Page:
Against this global background, precious metals opened mixed in New York this morning as the first full day of trading resumed following the Thanksgiving holiday. Gold fell $1.90 per ounce at the start of the session and was quoted at $1,362.30 per ounce. The six dollars’ worth of price erosion came from the effects of the US currency’s gains but nearly five dollars’ worth of offsetting gains were the result of funds on the prowl snapping up bullion at lower levels.
Intrepid WSJ reporter Emma Moody recently set out to dissect the gold ETFs and their extant and potential future effects on the gold market. Her colleague, long-time friend and Dow Jones reporter Simon Constable, asked Emma to explain her findings, but both of them came up short of being able to offer a ‘what-if’ scenario in the event gold’s bull run stalls or turns into a ‘stampede’ of…another kind.
We have, repeatedly, pondered what the accelerative effects of such an exit might look like (price-wise) since it is quite clear that the inverse process has added [at the very least] some $150 [and perhaps twice as much] to gold’s present value.
Speaking of value, the latest ABN AMRO Virtual Metals Group Haliburton commodity research team found that the Third Quarter 2010 average gold mine cash cost per ounce of the yellow metal rose by $23 per ounce, to…drum-roll…$585.00 per ounce. That is a gain of 4% on the quarter and it came about primarily as a result of the weakness in the U.S. dollar during the period.
Latin America remains the lowest cost region for gold production globally speaking, with an average cost of $441 per ounce of gold mined. North America came in at the $513 level, an actual decline from the $545 Q1 and $539 Q2 levels. Producers around the world are enjoying a staggering $840 per ounce margin at the moment, but the equation does raise questions of sustainability.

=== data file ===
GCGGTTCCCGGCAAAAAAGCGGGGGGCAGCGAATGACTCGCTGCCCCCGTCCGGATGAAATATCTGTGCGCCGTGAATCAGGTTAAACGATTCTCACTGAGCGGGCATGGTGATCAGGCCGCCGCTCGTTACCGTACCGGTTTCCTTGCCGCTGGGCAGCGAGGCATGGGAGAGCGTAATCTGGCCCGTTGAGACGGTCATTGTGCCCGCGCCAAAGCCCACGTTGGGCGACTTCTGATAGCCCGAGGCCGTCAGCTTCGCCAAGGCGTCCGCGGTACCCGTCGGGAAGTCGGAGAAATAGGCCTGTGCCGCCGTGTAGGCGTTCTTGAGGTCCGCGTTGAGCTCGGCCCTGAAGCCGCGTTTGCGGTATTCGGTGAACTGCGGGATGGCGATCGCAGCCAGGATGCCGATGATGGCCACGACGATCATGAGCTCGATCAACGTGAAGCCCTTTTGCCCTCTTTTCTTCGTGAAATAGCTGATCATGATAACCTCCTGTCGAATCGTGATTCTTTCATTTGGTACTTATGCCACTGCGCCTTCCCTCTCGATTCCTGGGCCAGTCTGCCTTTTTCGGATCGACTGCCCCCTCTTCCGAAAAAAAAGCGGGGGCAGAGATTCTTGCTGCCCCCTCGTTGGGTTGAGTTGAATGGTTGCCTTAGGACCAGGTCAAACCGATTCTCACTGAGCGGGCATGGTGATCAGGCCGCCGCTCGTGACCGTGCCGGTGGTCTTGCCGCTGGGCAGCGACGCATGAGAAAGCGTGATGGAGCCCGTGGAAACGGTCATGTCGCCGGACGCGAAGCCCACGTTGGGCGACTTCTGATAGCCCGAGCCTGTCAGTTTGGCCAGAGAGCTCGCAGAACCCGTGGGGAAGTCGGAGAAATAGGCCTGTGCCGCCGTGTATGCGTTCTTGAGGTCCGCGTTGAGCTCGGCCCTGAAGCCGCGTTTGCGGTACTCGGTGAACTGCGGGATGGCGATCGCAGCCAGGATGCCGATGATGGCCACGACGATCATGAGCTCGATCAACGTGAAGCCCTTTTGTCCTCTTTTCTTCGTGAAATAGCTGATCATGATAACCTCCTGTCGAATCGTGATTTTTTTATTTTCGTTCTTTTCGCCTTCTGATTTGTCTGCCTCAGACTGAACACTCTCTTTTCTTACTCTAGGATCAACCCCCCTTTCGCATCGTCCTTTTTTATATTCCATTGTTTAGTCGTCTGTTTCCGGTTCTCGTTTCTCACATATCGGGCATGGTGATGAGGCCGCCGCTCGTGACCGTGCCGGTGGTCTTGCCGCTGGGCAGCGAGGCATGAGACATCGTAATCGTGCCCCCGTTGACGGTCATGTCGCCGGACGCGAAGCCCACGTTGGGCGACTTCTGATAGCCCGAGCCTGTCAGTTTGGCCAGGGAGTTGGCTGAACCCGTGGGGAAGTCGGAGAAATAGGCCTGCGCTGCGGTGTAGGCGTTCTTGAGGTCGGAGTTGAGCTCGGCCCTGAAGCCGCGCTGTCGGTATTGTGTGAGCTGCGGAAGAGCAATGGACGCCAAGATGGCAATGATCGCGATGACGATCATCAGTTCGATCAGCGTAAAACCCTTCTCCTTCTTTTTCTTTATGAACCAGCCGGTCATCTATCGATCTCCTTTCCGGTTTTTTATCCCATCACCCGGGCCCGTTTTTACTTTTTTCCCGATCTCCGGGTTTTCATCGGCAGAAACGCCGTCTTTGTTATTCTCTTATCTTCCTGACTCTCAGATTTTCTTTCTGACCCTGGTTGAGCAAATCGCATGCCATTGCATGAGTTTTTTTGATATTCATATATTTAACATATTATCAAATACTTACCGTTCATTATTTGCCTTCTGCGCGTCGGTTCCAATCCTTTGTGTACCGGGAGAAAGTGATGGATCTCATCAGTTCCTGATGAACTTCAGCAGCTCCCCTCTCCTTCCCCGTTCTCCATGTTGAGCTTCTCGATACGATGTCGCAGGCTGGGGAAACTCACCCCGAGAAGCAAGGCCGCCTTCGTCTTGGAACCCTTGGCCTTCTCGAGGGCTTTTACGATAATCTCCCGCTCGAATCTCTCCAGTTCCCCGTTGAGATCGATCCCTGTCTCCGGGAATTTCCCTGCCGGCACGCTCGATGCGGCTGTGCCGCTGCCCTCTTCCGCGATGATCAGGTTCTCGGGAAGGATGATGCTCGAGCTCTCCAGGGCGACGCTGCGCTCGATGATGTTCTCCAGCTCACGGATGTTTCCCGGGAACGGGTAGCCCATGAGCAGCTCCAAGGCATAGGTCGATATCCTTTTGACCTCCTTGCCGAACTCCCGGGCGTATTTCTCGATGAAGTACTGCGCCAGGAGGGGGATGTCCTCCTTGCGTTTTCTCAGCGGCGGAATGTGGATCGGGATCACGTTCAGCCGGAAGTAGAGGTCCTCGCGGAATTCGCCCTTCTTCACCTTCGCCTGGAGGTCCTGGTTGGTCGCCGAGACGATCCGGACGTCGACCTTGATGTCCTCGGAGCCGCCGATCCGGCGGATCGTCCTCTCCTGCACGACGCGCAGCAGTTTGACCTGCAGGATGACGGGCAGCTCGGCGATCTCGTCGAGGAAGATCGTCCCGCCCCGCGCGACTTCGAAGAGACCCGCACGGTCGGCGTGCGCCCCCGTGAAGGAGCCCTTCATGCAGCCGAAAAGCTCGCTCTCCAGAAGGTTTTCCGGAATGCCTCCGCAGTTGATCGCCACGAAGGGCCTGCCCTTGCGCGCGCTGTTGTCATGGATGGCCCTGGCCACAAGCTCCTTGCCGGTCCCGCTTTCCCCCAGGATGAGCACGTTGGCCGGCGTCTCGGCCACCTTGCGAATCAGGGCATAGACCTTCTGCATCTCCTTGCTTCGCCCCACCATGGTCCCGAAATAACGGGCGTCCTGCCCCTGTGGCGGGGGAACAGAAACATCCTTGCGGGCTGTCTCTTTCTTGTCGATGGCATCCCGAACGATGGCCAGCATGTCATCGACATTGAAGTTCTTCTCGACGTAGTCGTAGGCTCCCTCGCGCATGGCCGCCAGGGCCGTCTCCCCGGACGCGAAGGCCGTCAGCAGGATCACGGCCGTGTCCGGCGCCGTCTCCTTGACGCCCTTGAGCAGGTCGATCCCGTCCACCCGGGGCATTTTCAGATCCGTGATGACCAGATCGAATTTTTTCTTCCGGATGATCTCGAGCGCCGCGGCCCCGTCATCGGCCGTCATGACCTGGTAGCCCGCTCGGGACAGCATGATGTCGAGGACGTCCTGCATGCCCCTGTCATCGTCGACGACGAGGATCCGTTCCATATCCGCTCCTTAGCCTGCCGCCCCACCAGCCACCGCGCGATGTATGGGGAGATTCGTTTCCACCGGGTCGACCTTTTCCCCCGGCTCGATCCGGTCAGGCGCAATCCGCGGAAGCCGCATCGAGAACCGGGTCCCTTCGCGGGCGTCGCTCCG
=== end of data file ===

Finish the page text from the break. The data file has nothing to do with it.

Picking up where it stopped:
The VM group concludes its report with a cautionary “we are concerned about rising cash costs. The seemingly inexorable rise is not sustainable and it poses long-term dangers to the viability of significant segments of the gold industry.” Unless, of course, one see the road ahead as paved with nothing but four-digit gold prices…in perpetuity.
Silver opened in positive territory, showing an 11-cent gain and a quote on the bid-side at $26.81 the ounce. Mixed price conditions were also present in the noble metals’ complex, where platinum started the session with a $7 drop (at $1,639.00) but palladium advanced $3 to the $682.00 level. Rhodium was steady at $2,280.00 per troy ounce.
Market participants will now be monitoring the fallout from the Irish bailout and the likelihood of any related contagion along with any effect such spillover might have on the euro. For the time being, the common currency remained under duress and was last seen trading near $1.314 against the greenback.
Over in the United States, the focus now shifts to the post-game analysis of “Black Friday” and its sales results. Some 70% of Americans appear to have hit the malls, spending about 6.4% more than they did in 2009. Still, the shopping orgy that kicks off the holiday gift-buying season appears to have netted only 0.3% higher sales levels than last year’s. Players will also be looking ahead at Friday’s unemployment numbers as well as a slew of other economic statistics slated to hit the news wires commencing tomorrow.
Thus, until tomorrow,
Jon Nadler is a Senior Analyst at Kitco Metals Inc. North America